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Re: makefile rules

From: Bruno Haible
Subject: Re: makefile rules
Date: Tue, 21 Dec 2021 10:41:47 +0100

Paul Eggert wrote:
> One related topic. Many Gnulib modules list makefile rules containing 
> many instances of '&& \' at line ends. How about if we omit the '&& \' 
> when that's easy? Something like the attached

There are three problems with this patch:

1) A maintainability problem.

-       { echo '/* DO NOT EDIT! GENERATED AUTOMATICALLY! */'; \
-         sed -e 's|@''HAVE_ALLOCA_H''@|$(HAVE_ALLOCA_H)|g' < 
$(srcdir)/alloca.in.h; \
-       } > $@-t && \

+       $(AM_V_at)sed -n \
+           -e h \
+           -e '1s,.*,/* DO NOT EDIT! GENERATED AUTOMATICALLY! *,w $@-t' \
+           -e g \
+           -e 's|@''HAVE_ALLOCA_H''@|$(HAVE_ALLOCA_H)|g' \
+           -e 'w $@-t' \
+           $(srcdir)/alloca.in.h

The number of developers who know about 'echo', 'cat', and *simple* 'sed'
commands is far larger than the number of developers who know about
advanced 'sed' commands (with hold space etc.). This kind of transformation
decreases maintainability significantly.

2) A transparency / serviceability problem.

 alloca.h: alloca.in.h $(top_builddir)/config.status
-       $(AM_V_GEN)rm -f $@-t $@ && \

 alloca.h: alloca.in.h $(top_builddir)/config.status
+       $(AM_V_at)rm -f $@-t $@
+       $(AM_V_at)$(MKDIR_P) '%reldir%'
+       $(AM_V_at)...
+       $(AM_V_GEN)mv -f $@-t $@

The old code prints "GEN alloca.h" before executing the commands;
the new code prints "GEN alloca.h" after most commands are done.
That means, when the commands don't behave right (loop endlessly
or whatever) and the user interrupts them with Ctrl-C, he will have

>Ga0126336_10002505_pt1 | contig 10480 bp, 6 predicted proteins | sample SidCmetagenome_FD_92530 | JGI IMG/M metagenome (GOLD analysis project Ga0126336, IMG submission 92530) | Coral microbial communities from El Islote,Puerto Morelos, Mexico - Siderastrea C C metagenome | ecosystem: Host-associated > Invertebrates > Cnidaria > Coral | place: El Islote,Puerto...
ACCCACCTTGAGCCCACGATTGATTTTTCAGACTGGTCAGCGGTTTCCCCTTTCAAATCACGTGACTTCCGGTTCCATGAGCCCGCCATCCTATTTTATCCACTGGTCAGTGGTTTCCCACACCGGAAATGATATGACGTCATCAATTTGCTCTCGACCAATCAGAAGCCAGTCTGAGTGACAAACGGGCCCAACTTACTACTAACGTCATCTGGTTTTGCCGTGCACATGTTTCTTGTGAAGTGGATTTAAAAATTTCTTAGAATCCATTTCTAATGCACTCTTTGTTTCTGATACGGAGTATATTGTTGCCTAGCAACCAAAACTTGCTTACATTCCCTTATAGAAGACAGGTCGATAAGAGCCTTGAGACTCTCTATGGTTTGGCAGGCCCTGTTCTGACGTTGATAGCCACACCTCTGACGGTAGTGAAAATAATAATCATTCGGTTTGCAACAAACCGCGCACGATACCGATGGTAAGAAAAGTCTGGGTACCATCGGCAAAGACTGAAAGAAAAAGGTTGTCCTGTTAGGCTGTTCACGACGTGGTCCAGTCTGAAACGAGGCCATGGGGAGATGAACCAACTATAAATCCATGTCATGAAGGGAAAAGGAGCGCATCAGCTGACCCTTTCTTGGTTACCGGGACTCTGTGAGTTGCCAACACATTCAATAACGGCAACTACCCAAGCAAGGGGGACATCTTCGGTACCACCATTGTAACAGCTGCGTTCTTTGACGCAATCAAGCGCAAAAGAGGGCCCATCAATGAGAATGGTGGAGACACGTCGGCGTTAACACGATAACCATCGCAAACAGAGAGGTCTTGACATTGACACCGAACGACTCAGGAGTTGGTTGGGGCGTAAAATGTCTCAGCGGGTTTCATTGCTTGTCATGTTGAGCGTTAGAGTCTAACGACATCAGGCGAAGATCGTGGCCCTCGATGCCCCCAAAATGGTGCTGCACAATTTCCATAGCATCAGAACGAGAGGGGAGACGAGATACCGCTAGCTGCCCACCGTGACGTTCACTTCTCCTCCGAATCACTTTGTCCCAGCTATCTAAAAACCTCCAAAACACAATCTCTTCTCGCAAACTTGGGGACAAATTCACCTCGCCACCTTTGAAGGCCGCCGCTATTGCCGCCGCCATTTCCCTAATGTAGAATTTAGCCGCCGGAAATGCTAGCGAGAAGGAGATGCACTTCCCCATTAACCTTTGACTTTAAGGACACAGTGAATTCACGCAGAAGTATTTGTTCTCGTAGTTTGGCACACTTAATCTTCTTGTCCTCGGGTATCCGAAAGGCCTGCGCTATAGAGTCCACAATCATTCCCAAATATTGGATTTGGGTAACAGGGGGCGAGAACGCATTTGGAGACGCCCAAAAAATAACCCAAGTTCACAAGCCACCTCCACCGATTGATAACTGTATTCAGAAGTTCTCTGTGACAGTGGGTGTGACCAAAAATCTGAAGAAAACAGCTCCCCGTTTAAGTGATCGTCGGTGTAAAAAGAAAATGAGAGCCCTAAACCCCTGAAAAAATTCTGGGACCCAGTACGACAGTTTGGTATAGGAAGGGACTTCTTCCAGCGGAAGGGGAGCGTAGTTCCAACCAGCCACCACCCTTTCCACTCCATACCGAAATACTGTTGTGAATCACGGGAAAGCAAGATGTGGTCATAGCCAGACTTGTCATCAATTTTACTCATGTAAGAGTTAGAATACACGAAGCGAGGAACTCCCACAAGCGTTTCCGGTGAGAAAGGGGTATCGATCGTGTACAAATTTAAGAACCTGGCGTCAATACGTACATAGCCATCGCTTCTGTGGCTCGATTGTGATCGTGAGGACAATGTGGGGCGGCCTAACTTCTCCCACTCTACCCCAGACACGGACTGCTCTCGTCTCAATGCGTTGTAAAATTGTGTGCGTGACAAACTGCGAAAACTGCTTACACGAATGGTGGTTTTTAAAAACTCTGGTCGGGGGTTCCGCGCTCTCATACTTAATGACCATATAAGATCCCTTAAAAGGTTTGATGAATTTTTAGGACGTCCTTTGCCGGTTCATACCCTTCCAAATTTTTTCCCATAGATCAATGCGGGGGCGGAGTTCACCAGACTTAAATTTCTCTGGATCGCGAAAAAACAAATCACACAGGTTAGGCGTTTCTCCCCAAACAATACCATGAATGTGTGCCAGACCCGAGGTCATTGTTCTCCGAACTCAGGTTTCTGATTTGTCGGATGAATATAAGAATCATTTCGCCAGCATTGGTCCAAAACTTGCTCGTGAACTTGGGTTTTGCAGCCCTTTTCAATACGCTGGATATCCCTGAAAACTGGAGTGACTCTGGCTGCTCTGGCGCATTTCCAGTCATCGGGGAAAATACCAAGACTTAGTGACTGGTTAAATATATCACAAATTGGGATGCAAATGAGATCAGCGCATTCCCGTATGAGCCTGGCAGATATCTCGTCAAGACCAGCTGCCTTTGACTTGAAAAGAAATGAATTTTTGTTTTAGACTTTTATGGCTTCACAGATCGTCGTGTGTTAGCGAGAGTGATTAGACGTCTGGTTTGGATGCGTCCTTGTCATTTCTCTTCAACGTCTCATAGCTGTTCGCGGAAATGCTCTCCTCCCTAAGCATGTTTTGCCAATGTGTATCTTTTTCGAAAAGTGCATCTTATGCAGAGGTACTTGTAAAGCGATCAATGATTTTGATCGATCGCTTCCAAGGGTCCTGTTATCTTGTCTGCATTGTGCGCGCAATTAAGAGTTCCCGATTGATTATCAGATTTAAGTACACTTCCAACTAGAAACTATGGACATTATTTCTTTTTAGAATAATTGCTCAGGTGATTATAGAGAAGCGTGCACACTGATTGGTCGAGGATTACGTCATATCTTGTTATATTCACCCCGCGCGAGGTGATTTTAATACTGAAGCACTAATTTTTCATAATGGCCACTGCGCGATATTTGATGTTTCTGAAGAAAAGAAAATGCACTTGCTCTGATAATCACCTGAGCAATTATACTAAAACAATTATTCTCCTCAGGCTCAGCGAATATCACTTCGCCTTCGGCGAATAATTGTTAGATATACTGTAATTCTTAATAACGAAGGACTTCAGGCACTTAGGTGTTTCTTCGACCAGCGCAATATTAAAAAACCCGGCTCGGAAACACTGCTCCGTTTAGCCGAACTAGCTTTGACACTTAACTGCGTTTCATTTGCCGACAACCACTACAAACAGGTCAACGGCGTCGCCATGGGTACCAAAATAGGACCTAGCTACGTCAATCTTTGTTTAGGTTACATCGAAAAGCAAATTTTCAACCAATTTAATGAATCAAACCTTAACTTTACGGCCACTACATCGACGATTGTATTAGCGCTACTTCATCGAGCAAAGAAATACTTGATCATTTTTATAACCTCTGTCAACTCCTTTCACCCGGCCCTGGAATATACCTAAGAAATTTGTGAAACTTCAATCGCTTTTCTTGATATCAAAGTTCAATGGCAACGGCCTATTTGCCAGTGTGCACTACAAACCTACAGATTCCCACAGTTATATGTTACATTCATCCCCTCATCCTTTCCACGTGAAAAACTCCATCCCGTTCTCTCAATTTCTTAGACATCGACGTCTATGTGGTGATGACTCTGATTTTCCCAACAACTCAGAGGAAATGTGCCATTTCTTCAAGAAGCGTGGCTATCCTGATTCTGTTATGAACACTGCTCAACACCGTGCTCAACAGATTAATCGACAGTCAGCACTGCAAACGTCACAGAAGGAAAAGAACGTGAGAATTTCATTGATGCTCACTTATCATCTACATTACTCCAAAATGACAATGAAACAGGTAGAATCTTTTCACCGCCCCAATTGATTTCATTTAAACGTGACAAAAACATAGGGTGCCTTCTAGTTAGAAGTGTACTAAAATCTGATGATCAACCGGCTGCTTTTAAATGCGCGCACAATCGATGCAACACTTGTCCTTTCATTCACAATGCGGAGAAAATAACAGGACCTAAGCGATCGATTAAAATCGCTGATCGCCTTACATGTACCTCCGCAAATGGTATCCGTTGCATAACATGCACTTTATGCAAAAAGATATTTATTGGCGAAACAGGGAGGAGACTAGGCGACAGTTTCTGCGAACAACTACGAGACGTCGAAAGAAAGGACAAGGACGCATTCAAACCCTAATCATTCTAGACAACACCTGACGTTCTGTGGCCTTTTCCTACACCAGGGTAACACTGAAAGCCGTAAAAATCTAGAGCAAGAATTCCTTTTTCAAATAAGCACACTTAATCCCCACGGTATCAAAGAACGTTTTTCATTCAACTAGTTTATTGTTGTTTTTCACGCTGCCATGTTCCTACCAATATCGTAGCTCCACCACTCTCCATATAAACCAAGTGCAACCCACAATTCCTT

no clue which rule was misbehaving.

3) It suggests a coding style that only works when there are no shell
variable assignments in the command. In other words, when writing new
Makefile rules, a developer would have to consider whether the rules
need to assign a shell variable, and use one or the other coding style
depending on this.

This is added complexity. It is better if the developer has 1 coding
style that works in either case.

> This would break apart 'make' recipes into smaller commands, which is a 
> good thing.

I don't see it as a good thing. Better keep things in natural units. Here,
the natural unit is to create 1 file — whether it's done in 1 or 10 lines
of code, does not matter.

Also, with general 'make', every command triggers a subshell, therefore
smaller commands mean more /bin/sh invocations and longer execution times.

> And it would let GNU make invoke rm, mkdir, sed, and mv 
> directly instead of via a subshell, which would be a minor efficiency plus.

Now, that's a micro-optimization in the bad sense of the word. It's like
rewriting C code such as
  x += 1;
because you know that you current compiler will generate faster code for the

The real fix should be to improve GNU make in such a way that it does not
make a difference whether one writes



        command1 && command2


        { command1 && command2; }

> (I suppose we should also omit that 'rm -f $@-t $@'; it shouldn't be 
> needed

It can needed when people have done something like
  $ make
  $ sudo make check

> and it just slows things down on slow build hosts like some of 
> those that I use.)

On the slow build hosts that I use, the entire set of commands for
creating .h files is faster than compiling a single .c file, and
the time to execute 'configure' exceeds that by 2 or 3 orders of

In other words, the potential to gain build speed is much higher
when concentrating on the parts of the builds that take more
time. There's nearly nothing to be gained by attempting to optimize
build rules.


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